Note that the substitution in (9) is necessary exactly because the minor axis of the ellipse does not touch the centerline of the cone.

### Proof that φ < θ => we obtain a Hyperbola

Looking back at (6) we see that, if φ < θ, then k2 must be between 0 and .  The right hand side of (10), on the other hand, is positive, of any magnitude.  Comparing this with equation 8 on our hyperbola focus page, we see that in this case (10) is, indeed, the equation for a hyperbola.

### Cuts which Don't Cross the Centerline of the Cone

As it happens, the cut labeled "Hyperbola" in figure 1 appears to go straight down, and never cross the centerline at all.  We have not yet proven that such cuts, nor cuts which angle "outward" and hence also avoid the centerline, also produce hyperbolas.  We need to change our analysis slightly, and we need a new picture.  In figure 4, we've turned the cut so it never crosses the center line.  We've kept the same meanings for the symbols used in figure 2 and figure 3, but we've added a new one:  x0 is the horizontal distance to the start of the cut.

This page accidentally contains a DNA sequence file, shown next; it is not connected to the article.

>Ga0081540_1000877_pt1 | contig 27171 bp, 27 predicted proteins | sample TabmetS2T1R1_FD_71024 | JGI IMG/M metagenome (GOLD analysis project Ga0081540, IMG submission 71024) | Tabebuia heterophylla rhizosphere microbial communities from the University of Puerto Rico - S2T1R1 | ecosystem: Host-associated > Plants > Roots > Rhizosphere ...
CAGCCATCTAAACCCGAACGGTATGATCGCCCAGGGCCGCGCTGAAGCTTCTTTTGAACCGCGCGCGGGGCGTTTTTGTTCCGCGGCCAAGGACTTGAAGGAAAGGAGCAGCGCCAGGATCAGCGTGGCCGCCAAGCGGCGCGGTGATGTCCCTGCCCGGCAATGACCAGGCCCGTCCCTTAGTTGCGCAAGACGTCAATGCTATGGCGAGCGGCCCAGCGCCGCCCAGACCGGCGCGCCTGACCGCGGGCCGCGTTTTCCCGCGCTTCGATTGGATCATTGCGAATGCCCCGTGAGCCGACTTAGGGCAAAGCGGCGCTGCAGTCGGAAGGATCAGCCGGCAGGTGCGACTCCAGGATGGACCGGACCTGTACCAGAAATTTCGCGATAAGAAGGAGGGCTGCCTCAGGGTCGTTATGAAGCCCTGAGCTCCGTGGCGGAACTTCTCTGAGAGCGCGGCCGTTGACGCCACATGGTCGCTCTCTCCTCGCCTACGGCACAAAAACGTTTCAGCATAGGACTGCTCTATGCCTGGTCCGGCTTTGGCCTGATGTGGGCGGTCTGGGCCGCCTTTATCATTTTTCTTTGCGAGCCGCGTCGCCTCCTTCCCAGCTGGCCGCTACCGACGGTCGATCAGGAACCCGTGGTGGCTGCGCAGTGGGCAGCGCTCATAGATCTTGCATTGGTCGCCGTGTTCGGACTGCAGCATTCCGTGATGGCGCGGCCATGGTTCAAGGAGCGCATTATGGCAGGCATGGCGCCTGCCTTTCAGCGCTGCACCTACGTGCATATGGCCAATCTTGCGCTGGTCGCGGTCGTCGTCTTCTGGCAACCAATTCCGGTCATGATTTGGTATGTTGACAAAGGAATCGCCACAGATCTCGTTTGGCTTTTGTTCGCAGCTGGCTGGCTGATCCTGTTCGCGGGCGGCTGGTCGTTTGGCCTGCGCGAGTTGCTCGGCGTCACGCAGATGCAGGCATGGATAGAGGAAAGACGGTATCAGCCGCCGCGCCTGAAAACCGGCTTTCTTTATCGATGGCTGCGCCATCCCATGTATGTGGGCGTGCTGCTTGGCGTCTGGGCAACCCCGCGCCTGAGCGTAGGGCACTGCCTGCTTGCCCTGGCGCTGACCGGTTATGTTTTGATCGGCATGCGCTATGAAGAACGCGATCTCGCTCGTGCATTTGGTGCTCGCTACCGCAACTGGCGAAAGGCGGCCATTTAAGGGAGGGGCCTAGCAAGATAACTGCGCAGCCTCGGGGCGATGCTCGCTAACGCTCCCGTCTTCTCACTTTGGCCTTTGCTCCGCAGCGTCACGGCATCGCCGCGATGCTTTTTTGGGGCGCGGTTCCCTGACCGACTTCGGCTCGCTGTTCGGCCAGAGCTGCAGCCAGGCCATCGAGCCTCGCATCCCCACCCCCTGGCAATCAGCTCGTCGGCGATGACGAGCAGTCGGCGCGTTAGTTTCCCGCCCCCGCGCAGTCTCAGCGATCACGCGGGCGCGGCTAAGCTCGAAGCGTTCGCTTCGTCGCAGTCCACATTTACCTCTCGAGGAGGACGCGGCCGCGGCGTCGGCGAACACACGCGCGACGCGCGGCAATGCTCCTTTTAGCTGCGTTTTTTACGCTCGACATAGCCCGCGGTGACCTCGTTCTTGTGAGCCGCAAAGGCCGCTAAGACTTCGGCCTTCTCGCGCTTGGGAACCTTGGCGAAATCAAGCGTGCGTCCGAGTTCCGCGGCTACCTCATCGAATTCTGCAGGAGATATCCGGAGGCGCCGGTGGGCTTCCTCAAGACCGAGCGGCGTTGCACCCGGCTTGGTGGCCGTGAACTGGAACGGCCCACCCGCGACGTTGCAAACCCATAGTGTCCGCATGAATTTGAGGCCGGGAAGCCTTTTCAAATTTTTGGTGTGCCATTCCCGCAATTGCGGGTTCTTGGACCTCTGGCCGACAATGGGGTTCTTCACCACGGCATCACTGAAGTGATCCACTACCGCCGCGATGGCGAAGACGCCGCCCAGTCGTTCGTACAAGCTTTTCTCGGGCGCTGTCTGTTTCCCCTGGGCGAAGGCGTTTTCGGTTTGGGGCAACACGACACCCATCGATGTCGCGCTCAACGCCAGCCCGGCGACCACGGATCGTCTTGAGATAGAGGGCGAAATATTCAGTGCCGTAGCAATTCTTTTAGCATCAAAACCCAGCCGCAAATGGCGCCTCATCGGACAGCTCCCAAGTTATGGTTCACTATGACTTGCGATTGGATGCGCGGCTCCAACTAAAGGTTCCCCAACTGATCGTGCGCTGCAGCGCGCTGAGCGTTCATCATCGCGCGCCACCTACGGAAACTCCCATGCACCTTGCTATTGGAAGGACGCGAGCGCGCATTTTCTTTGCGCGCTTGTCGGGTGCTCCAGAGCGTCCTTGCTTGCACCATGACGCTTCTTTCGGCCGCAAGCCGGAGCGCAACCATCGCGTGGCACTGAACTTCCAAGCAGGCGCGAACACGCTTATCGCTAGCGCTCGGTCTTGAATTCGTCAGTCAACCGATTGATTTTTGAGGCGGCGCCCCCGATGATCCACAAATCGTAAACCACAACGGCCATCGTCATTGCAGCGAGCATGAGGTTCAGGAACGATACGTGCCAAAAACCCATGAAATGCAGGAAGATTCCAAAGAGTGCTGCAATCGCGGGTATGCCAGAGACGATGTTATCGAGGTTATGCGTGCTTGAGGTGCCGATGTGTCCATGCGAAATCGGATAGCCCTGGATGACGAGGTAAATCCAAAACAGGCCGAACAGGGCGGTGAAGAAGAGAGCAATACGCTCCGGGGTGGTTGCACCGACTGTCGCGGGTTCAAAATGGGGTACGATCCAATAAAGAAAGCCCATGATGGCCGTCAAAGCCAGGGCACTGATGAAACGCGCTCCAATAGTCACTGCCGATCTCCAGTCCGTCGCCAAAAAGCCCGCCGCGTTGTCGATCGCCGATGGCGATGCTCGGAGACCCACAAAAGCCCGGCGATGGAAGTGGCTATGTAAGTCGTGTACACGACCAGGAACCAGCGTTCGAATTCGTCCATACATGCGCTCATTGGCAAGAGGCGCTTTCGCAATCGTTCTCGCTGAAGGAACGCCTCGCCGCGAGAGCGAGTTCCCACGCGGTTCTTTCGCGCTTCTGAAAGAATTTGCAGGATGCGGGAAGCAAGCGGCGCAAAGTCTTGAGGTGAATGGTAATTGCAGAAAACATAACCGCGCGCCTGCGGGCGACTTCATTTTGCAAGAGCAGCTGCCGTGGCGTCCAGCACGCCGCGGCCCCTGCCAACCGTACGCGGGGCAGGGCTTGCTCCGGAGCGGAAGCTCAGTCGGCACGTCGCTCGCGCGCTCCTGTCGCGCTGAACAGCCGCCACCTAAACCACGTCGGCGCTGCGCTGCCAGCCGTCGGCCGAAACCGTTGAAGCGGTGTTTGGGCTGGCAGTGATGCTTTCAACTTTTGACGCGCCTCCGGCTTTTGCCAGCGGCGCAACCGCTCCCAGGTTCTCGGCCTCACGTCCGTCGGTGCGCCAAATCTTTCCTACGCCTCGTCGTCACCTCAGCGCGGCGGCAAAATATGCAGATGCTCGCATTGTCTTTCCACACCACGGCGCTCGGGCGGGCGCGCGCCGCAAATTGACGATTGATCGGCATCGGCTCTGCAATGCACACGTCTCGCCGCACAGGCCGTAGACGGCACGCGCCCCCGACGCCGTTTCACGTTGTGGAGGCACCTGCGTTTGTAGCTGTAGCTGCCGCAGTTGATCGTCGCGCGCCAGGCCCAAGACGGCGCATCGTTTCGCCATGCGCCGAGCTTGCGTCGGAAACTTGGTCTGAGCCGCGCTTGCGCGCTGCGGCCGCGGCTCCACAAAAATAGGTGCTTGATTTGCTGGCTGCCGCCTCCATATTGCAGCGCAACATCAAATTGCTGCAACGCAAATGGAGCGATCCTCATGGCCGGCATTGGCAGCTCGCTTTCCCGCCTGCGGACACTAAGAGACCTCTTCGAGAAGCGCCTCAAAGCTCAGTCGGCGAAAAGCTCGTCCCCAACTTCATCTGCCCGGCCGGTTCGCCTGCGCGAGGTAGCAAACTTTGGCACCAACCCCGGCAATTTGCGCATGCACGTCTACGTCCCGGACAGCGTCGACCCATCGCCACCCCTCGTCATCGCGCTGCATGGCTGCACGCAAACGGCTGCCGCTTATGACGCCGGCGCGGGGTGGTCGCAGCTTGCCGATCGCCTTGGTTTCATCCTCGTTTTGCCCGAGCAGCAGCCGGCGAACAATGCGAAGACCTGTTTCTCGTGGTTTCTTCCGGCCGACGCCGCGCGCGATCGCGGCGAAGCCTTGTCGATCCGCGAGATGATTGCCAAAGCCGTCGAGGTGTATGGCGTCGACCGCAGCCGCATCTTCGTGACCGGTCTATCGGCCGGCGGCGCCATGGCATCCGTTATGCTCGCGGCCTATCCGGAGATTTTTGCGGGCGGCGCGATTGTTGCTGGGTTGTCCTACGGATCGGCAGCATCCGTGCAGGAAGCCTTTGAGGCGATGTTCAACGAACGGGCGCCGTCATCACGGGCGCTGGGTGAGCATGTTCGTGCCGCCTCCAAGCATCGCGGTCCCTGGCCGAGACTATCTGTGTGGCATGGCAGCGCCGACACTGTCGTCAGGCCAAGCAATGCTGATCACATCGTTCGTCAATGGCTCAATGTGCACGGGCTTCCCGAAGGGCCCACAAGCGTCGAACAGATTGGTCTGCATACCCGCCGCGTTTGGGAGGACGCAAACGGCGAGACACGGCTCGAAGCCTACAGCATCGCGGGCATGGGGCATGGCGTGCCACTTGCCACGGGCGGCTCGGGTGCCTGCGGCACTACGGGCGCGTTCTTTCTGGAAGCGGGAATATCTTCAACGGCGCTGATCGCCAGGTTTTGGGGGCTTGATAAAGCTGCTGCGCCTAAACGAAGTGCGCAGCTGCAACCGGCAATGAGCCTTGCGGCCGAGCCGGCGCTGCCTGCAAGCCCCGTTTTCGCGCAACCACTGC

Figure 4 -- Cone, side view, with cut that doesn't cross the center line: From figure 4, we can read off:

(11) Plugging the values for r and x from (11) into (2) we obtain:

(12) Multiplying out and collecting terms we obtain:

(13) Note that we must have φ < θ (or else the "cut" misses the cone entirely).  By inspection, then, we see that both coefficients in (13) are negative.  To reduce clutter we'll make the following substitutions:

(14) Note that both k3 and k4 are positive and unbounded.

We'll now complete the square and collect terms to obtain:

(15) We change variables to shift the origin:

(16) and finally arrive at:

 (17) The coefficients are positive and unbounded.  Comparing this with equation 8 on our hyperbola focus page, we see that it is, indeed, the equation for a hyperbola.

Page created on 11/10/06